MAG News

Ninety-four percent of serious vehicle crashes are due to human error. More than 37,000 people in the U.S. died in vehicle crashes in 2016. The good news—the development of technology for automated vehicles offers enormous potential to improve safety.

Are Driverless Cars Safer?
Driverless Vehicle Technology Leading the Way to Fewer Crashes and Less Traffic

Transportation, Autonomous Vehicles

Ninety-four percent of serious vehicle crashes are due to human error.

More than 37,000 people in the U.S. died in vehicle crashes in 2016.

Crashes cost $242 billion in 2010.

Nearly 7 billion hours were spent in traffic delays in 2014.

These numbers from the U. S. Department of Transportation are shocking.

The good news—the development of technology for automated vehicles offers enormous potential to improve safety. Removing human error from the crash equation will help protect drivers and passengers, as well as bicyclists and pedestrians. Companies are expected to spend $61 billion in research, development and capital investment on autonomous vehicles by 2023.

Arizona is at the forefront of this innovation, according to a recent presentation to members of MAG’s Economic Development Committee. Arizona is considered one of the top states for testing and has tested more than 600 autonomous vehicles, according to Sandra Watson, President & CEO of the Arizona Commerce Authority.

Watson was among the representatives from the Institute of Automated Mobility (IAM), a new group of private sector companies, public officials and university researchers. The goal: to collaborate in a state-of-the-art research and testing center. The focus: advance automated vehicle safety, science and policy.

One of the challenges facing the Institute is developing industry-driven validation of consistent safety standards, policies and technology solutions that don’t yet exist. 

“The Institute wants to work with industry to develop good policy that protects our citizens and increases the safety that is absolutely necessary in this industry, but allows our customers and corporate partners to continue to grow and innovate in this market,” said Watson.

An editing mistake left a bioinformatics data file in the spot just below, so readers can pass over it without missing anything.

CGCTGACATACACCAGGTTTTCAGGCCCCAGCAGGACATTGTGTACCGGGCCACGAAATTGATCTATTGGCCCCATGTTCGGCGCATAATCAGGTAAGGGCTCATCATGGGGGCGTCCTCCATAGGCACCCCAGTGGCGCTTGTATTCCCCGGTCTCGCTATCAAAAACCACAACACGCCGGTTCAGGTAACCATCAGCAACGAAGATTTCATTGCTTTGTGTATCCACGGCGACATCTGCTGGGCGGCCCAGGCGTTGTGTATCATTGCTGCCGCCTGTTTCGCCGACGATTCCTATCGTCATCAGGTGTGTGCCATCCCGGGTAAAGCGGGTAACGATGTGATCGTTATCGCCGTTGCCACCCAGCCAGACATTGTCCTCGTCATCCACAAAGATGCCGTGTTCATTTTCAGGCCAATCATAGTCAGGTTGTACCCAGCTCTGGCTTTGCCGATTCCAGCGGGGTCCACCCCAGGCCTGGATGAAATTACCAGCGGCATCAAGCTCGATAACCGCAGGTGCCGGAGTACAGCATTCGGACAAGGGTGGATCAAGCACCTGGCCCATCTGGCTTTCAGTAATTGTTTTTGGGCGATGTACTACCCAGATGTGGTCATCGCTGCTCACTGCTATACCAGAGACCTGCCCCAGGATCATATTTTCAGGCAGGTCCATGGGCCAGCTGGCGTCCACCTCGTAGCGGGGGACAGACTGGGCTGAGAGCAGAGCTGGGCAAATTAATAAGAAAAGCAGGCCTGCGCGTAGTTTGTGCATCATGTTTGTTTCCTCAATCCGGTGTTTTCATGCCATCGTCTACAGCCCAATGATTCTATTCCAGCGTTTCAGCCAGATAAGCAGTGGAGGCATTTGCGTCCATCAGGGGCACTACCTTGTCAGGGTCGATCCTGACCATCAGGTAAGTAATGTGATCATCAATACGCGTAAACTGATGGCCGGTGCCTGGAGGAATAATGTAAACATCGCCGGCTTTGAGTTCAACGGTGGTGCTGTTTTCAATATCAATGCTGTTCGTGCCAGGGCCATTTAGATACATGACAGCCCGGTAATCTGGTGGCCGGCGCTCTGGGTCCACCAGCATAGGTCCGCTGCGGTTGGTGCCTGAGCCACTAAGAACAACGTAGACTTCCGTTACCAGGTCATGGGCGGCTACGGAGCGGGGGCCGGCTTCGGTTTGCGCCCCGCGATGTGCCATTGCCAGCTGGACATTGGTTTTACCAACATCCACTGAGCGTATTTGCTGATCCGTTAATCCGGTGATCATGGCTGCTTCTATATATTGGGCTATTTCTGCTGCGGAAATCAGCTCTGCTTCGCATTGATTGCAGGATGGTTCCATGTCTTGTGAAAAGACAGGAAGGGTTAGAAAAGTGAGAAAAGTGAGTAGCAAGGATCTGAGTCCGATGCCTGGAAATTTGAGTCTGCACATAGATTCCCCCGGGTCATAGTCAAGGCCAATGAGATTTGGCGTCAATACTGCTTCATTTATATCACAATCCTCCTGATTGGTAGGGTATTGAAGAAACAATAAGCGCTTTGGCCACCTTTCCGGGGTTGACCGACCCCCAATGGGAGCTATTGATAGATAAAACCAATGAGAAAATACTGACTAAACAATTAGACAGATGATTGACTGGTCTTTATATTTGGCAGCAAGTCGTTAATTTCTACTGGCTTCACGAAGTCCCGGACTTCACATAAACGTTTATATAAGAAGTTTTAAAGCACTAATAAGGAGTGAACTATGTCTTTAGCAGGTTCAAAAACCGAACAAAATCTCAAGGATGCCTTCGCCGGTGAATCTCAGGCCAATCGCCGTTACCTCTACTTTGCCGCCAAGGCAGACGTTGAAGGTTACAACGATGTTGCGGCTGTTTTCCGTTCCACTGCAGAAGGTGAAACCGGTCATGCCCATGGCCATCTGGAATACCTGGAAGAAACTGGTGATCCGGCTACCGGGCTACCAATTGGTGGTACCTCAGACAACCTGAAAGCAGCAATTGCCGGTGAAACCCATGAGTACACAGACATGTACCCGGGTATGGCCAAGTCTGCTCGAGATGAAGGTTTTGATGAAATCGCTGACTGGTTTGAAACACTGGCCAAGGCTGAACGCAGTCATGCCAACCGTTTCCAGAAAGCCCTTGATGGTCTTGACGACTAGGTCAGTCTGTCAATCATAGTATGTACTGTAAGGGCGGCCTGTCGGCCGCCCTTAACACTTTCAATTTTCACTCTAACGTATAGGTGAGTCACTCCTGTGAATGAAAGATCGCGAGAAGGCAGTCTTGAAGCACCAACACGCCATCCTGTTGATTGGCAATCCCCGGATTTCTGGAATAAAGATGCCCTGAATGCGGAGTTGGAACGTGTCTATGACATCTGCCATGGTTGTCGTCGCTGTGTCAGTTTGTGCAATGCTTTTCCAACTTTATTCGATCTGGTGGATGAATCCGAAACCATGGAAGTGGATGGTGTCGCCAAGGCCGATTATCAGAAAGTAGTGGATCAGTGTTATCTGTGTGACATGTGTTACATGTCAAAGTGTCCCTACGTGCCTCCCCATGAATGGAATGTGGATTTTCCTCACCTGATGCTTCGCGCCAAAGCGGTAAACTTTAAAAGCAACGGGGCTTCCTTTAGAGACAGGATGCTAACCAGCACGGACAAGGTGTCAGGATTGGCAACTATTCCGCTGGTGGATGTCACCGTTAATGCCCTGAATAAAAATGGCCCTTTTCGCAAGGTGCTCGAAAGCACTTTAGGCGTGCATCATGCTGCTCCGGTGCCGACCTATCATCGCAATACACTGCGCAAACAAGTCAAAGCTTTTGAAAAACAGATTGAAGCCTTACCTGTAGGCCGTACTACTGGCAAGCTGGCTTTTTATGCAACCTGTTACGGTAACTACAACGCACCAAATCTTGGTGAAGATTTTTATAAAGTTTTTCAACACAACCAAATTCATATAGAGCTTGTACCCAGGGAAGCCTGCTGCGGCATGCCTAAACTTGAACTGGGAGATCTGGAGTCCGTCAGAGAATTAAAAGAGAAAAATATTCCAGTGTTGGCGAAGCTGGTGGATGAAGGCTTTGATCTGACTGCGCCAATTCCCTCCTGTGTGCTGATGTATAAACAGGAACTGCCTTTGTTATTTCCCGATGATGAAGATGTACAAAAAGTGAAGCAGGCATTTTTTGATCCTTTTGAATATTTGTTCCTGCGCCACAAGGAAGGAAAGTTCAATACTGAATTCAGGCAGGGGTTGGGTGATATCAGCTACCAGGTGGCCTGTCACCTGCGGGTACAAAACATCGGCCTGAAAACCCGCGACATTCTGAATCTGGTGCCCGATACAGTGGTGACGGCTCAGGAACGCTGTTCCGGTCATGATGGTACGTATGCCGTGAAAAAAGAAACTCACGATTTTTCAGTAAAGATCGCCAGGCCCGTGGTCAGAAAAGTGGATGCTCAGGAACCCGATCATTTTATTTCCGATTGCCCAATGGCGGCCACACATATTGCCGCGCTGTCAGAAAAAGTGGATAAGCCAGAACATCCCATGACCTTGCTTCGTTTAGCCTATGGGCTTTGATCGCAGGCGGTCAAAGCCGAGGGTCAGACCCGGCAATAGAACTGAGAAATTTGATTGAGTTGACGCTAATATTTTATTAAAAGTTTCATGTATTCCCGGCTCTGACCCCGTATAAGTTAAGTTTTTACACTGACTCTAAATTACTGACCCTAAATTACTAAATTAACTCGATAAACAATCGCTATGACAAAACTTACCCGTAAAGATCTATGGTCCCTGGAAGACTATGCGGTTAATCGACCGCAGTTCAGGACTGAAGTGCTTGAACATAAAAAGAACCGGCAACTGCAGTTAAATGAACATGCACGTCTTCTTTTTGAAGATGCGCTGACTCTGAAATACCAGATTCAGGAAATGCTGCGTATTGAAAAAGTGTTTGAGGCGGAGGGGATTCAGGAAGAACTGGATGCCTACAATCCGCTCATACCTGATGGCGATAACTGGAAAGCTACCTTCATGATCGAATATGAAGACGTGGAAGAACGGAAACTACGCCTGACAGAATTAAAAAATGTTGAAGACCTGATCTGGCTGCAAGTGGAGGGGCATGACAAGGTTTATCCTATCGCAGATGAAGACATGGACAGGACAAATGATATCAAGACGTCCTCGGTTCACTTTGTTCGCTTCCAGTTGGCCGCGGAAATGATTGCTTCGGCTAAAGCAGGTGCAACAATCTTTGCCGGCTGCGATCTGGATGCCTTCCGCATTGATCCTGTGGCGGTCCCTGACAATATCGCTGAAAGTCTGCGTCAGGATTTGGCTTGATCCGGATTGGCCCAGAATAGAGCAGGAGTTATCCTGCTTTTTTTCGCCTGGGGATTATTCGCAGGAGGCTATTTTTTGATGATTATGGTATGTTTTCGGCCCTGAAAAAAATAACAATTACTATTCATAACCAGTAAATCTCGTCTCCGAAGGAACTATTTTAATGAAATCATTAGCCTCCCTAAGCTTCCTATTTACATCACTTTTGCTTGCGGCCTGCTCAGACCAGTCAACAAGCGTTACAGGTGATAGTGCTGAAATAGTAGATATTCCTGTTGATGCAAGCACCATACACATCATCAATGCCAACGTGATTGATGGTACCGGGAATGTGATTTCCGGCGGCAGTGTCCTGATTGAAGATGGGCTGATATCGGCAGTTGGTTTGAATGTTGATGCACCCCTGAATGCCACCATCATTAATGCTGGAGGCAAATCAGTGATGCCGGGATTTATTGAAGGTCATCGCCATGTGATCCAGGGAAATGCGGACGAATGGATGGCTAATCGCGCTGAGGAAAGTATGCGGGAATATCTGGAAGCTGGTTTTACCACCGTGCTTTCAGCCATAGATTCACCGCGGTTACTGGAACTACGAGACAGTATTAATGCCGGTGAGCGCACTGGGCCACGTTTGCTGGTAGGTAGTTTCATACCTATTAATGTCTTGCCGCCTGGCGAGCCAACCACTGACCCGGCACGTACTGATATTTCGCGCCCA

One of IAM’s industry partners, Intel Corporation, launched the autonomous division in 2016. Intel’s Jill Sciarappo said the investment and technology for autonomous vehicles is already being seen in the advanced safety features of newer vehicles, such as lane keeping assist and forward collision warning. Sciarappo emphasized systems need to reach a certain safety threshold and be technology neutral. “One person’s car should not have a better seatbelt than mine, just as your autonomous vehicle should not be safer than mine.” 

Dr. Sethuraman “ Panch” Panchanathan serves as the senior policy advisor for science and technology to Governor Ducey. Dr. Panchanathan told the EDC the IAM is not just about the testing center, but also the knowledge and infrastructure that Arizona brings to the table. “The new ideas, new technologies, and new solutions that are all brought together is what makes the Institute unique.”

Published April 15, 2019

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The Maricopa Association of Governments (MAG) is a Council of Governments (COG) that serves as the regional planning agency for the metropolitan Phoenix area.

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